I like the fact that the writer does not use too many super generic and now getting boring names.  Riley is not a name that I hear very often, neither is Rhoan.  Their vampire friend is called Quinn, which is also a name that I do not personally hear very often either, so it's quite refreshing to have some new names to put to new characters.  I also like the fact that the story takes place in a country that I'm personally not all that familiar with.  I have a few friends from Australia, and I'm sorry to say that I haven't taken the time to even read about the country or even look at a map.  So, this book got my curiosity going a bit and I at least had to see where some of the main cities are located.  :-)

I'm not going to really get into the story much because of two reasons - my brain is pretty tired right now so it's hard to think, plus my arm has been killing me for the past few days so I didn't retain as much as I would have liked.  So, it's a bit difficult to regurgitate some of the story for you.  I can remember, but don't know how to put that in words right now.  I'm sure that I'll be writing more about this series as I finish the next few books, so hopefully I can talk a little more about it then....  :-)

The Swan House by Elizabeth Musser

Wow, I thought this day would never come... being pain free enough (well, almost pain free) to finally write about some of the books I just finished reading!  :-)  This blog is about The Swan House by Elizabeth Musser.  I believe I downloaded this as a free book through, but I'm not completely sure.  I've looked up the second book for this series and it's way beyond what I can currently pay for in an ebook, so unfortunately I don't think I'll be reading that book anytime soon.

Well, let's get back to the book... now this is what I like in mystery type of books.  This book was awesome.  If you look up this book it will probably fall under religious fiction, but that was just a small part of the story for me.  It was not a murder mystery, but a mystery still - and a very good one!  The main character, Mary Swan, is a 16 year old high school junior that was chosen to solve a very important puzzle for her school.  It would have been just a regular fun challenge if it did not relate to her recently deceased mother.

So, this is where the mystery part starts in the book... Mary Swan gets her riddle that she has 8 months to solve, she finds out that her mom has died in a horrible plane crash.  The riddle is about 3 paintings that were supposed to be donated to a local museum and one was a painting from her mother... but just before the paintings were to be taken to the museum, they disappeared.  So part of Mary Swan's healing and dealing with her mother's death is to try to find out what happened to these paintings.

During the time that she tries to find some kind of hint as to what happened to the paintings, Mary Swan finds out that her mother had some dark secrets.  Not only does this eventually help her understand her own mother and the relationship that she had with her father, but it helps her find her own passion in painting.  Plus, while she's on the hunt for more clues about these paintings, Mary Swan finds out how precious her friends are with their support.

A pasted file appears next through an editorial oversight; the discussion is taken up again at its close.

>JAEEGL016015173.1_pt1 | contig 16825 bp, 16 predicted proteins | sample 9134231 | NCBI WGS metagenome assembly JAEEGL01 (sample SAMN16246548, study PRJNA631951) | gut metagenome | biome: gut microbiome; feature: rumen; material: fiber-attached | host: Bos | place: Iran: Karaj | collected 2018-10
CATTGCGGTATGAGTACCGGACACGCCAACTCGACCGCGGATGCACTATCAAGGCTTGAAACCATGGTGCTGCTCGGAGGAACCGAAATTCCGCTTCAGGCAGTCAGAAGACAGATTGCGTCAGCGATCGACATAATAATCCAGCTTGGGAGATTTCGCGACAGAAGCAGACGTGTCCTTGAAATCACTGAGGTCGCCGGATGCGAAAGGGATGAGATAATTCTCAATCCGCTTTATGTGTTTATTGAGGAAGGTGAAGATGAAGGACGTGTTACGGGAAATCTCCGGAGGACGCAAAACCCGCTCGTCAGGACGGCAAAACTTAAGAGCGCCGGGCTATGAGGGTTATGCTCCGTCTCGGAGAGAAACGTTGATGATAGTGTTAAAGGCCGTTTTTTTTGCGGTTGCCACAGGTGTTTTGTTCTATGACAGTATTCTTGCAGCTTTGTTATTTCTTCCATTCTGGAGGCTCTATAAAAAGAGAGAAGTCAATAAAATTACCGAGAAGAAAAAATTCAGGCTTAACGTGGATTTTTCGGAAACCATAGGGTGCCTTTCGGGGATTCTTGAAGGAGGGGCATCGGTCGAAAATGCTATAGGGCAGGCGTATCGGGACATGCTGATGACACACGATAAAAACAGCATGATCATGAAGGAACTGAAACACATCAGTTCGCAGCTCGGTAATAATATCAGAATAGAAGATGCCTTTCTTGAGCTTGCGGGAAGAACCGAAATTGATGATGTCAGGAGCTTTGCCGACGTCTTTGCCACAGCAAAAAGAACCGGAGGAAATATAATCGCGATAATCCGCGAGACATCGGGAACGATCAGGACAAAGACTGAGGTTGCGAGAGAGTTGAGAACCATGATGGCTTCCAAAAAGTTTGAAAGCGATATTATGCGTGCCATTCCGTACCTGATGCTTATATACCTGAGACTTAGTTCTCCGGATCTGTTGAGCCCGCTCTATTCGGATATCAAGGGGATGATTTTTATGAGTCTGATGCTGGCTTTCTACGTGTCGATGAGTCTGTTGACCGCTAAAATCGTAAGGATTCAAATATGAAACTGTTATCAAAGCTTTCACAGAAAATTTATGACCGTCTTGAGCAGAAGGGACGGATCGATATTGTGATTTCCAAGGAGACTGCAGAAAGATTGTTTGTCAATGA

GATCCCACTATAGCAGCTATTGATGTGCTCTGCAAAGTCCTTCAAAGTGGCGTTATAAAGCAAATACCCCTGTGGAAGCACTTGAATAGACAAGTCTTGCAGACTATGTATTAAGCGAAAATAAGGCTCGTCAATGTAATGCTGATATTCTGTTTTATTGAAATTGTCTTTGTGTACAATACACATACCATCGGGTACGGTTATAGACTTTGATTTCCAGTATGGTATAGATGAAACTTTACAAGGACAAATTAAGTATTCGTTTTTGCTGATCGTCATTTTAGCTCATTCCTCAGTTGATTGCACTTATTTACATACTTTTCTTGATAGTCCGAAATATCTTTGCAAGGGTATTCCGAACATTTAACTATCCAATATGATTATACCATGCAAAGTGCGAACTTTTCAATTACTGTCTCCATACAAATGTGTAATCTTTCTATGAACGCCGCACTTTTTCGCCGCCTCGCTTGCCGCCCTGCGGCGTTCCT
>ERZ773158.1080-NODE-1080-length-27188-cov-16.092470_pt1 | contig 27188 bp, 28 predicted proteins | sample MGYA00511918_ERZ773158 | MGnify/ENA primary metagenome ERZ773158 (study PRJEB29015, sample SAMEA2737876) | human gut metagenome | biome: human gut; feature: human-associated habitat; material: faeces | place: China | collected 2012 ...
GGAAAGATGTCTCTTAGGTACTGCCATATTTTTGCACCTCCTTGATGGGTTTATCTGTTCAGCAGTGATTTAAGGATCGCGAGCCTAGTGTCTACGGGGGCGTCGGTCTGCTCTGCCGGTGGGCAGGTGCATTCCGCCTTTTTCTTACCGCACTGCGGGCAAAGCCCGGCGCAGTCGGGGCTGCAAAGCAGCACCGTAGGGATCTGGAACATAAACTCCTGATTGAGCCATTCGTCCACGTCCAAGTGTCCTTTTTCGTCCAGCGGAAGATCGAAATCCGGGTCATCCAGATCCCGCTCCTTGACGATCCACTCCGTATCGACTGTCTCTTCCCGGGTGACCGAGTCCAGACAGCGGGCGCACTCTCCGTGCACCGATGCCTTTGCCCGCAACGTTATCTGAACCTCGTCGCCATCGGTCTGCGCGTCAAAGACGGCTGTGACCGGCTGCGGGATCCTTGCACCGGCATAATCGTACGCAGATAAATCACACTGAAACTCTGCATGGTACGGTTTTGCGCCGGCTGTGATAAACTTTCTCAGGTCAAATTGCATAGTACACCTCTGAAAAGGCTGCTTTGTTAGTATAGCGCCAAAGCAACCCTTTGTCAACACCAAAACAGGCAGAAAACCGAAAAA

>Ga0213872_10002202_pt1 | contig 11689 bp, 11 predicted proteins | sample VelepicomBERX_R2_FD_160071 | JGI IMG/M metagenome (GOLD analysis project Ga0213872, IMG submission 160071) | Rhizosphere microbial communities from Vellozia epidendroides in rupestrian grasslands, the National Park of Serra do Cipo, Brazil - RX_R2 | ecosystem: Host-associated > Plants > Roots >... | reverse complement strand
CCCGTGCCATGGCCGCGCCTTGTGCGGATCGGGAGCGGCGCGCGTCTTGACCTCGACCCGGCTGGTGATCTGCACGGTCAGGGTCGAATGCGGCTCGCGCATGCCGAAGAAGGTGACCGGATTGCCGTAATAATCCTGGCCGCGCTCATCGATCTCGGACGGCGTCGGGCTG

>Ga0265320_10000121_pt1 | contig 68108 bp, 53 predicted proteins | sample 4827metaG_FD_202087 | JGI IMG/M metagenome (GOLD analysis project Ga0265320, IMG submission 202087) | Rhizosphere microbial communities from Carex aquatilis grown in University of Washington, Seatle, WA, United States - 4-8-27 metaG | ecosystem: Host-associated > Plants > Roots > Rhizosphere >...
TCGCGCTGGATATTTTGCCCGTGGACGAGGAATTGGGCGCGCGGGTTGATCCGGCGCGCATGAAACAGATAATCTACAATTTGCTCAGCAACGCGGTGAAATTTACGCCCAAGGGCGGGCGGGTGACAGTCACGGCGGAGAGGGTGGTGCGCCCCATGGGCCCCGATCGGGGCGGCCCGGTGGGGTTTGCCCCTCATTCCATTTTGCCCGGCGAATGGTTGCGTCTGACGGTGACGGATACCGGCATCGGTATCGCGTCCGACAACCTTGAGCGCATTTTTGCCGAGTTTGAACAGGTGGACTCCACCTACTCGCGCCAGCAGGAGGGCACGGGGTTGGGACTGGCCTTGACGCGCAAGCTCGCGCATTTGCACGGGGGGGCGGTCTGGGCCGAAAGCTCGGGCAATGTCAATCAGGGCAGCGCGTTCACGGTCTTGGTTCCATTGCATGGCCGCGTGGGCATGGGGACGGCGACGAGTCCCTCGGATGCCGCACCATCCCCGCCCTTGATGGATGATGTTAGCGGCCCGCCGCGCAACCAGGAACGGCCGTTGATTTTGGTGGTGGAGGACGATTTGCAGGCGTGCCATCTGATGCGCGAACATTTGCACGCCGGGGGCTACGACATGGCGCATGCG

So the mystery may have only been a minor part of the book, it was still really good.  The other sub plots to do with Mary Swan finding a relationship with God, the civil rights movement in Atlanta (the book takes place in 1962 and 1963), and of course, boys.  Mary Swan had a huge crush on a boy named Carl but because having a relationship with him would not be considered socially acceptable, they couldn't take their relationship any farther than friendship.  But Mary Swan did go out with a boy that was socially acceptable - coming from a fine Atlanta family - but she only liked him as a friend and didn't want to take it any farther.

It was fun reading this story.  I really liked Mary Swan and she is pretty naive about religion and race... and this is what made her so lovable.  She's young, but what was so endearing about her is that she was pretty color blind and didn't understand why it was necessary to have segregation.  She also didn't understand why so many people didn't think her best friend was good enough because she was Jewish. I'm sure that for 1962 Atlanta that Mary Swan was very unique her way of thinking... but I see it as something that he parents were doing right - they were not influencing their kids to think like they did... just because it was the way that they grew up. 

There was just one little tid bit that I wish the writer would have done - and it's more of a problem with me because I get myself so involved with the characters.... I didn't feel any closure with what happened between Mary Swan and Carl or Robbie.  What happened to Rachel?  The story just sort of stopped, then the next thing I knew I turned the page and saw the epilogue.  Maybe all of this is explained in the sequel, but I don't know and I may never find out.  Oh well...

Monday, July 4, 2011

Ex-Boyfriends Handbook

So this was a book that I finished reading last week.  But it is still worth writing about.  :-)  This book was so funny that I had to sober up and read a more serious natured book before writing about this one.  I would have told you the whole story if I didn't distance myself a bit.  :-)  :-)  :-)